Variations on the 3 Row Diatonic Keyboard
Standard 3 row
This is a long time standard setup with 31 treble and 12 bass. Each row follows the same diatonic pattern and each row is seperated by a 5th (or 4th) from its neighbor. This turns out to be very convenient for players of standard 2 row boxes, because the cross fingering can be transplanted directly to the 3 row. Of course, with 3 rows, additional opportunities for cross row playing also exist. This setup is most flexible in the key of C, followed by F, then G. Bb runs a distant fourth, followed by D. However, the best key for Mixolydian tunes is F (Cmix). In this setup, the goal is not to be able to play in any key, but only play well in specific keys. In spite of that, it is theoretically possible to play in all keys in at least 1 octave. The instrument is completely chromatic through 1 octave on the pull. In addition, the keys of C, G, and D can be played totally on the push or pull, and all other keys can be played completely on the pull if desired. The 12 basses are set up to support the keys of G, C, and F, and the inclusion of Dm and Am give increased possibilities for playing in aeolian and dorian modes in 2 key signatures with full bass support. Because 5 of the treble notes have exact duplicates on other rows, this system is not the most efficient 3 row setup, it is however, probably the easiest to learn .
Hohner's Club 33
With 33 treble and 12 bass, the top of the line 3 row layout from Hohner is both bigger and more powerful than the Standard 3 row. It holds to the same layout principals as the smaller 30 button Club model, but expands on that idea, and brings the bass into better balance with the treble. As in most G/C instruments, the most versatile keys are C, then G, F, and finally D. However, D is relatively weak compared to the other 3. Like it's smaller cousin, this Club model is chromatic through 1 octave on the pull. It can also play in C and F completely on the push or pull. The basses are a significant improvement over the smaller model. The extra 4 basses can be considered accidentals, since they don't really pertain to the key of C or G. As such, they won't get as much use as they might otherwise, but at least they are available. This layout benefits greatly from the addition of a stop to remove the 3rds from the bass chords. Although the basses are improved over the smaller Club, the non-standard layout of the treble is not, requiring a re-learning of fingerings. I do not know of any professional diatonic players currently recording with the Club system.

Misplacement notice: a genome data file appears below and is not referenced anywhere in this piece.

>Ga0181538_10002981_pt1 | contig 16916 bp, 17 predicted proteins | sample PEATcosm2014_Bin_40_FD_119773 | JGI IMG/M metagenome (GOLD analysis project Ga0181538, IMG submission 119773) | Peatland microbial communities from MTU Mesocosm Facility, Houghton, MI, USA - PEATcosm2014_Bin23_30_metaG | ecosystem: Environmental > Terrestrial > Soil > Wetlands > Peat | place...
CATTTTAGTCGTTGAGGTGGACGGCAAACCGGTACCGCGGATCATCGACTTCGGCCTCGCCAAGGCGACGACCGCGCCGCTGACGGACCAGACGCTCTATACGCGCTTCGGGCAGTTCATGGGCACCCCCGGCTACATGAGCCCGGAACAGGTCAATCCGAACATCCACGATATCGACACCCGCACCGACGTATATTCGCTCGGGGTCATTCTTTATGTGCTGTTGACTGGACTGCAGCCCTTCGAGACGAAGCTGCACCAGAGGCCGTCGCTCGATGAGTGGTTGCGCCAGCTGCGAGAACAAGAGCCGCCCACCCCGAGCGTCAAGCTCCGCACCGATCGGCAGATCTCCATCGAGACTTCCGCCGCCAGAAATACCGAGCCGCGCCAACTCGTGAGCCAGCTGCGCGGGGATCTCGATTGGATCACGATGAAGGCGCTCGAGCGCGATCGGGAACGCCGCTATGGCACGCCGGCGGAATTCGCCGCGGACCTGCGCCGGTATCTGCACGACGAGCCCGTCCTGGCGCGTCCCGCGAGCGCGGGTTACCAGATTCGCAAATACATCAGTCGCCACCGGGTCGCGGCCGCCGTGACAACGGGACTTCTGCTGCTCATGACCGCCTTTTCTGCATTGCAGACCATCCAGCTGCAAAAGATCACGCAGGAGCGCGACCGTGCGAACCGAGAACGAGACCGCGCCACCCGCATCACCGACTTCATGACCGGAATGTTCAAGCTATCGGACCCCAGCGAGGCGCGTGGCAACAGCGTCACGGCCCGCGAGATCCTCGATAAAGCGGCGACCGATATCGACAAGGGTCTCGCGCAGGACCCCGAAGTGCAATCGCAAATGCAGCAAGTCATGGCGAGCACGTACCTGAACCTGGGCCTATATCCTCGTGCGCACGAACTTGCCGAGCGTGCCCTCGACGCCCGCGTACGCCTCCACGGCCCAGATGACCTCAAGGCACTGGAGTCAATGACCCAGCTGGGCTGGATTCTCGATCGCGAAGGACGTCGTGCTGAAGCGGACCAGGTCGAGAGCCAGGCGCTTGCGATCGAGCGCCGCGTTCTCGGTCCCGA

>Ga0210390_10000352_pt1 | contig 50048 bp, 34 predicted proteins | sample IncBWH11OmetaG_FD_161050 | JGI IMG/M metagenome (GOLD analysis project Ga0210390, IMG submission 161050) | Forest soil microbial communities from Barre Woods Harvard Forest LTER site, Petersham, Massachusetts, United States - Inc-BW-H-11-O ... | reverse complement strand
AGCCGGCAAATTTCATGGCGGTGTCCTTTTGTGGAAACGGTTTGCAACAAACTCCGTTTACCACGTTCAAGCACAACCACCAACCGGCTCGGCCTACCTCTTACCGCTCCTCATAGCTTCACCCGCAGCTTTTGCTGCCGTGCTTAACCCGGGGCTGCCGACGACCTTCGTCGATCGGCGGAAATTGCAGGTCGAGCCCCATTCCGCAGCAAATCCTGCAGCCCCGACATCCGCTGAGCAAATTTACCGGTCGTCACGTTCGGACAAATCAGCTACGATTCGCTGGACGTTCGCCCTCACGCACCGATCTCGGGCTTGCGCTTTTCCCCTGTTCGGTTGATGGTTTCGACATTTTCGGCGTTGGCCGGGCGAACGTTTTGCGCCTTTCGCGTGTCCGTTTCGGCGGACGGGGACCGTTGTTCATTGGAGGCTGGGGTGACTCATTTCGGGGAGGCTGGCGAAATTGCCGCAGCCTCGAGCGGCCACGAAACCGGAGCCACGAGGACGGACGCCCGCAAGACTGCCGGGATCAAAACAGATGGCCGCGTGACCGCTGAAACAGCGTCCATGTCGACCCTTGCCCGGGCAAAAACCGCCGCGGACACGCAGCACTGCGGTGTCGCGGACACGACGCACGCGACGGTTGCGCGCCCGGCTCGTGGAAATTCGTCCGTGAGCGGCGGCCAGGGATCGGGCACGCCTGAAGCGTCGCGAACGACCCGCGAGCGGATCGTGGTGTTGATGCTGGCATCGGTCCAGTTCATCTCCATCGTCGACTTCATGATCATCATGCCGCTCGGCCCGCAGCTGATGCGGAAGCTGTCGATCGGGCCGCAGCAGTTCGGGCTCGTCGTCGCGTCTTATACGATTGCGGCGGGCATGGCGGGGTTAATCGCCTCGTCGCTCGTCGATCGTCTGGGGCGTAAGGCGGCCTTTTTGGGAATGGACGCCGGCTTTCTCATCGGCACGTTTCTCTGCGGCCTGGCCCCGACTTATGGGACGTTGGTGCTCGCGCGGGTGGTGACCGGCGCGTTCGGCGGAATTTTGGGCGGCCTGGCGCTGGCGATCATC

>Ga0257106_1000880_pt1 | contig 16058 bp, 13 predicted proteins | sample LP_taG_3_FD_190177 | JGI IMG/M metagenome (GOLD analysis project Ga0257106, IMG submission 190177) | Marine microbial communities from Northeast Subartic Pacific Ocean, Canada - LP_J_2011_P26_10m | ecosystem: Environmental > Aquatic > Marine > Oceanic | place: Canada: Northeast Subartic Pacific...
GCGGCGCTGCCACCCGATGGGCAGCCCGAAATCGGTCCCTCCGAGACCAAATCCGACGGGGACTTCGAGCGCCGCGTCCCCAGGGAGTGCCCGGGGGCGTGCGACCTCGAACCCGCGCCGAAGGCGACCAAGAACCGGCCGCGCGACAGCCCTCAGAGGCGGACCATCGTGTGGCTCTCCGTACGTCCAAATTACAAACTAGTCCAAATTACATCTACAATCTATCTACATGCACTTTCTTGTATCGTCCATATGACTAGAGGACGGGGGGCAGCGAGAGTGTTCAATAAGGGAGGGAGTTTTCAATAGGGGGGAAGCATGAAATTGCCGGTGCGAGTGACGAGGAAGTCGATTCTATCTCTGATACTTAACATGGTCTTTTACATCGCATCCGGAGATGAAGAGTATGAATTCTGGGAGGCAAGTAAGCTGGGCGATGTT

Hohner Club G/C
Irish Hybrid B/C/F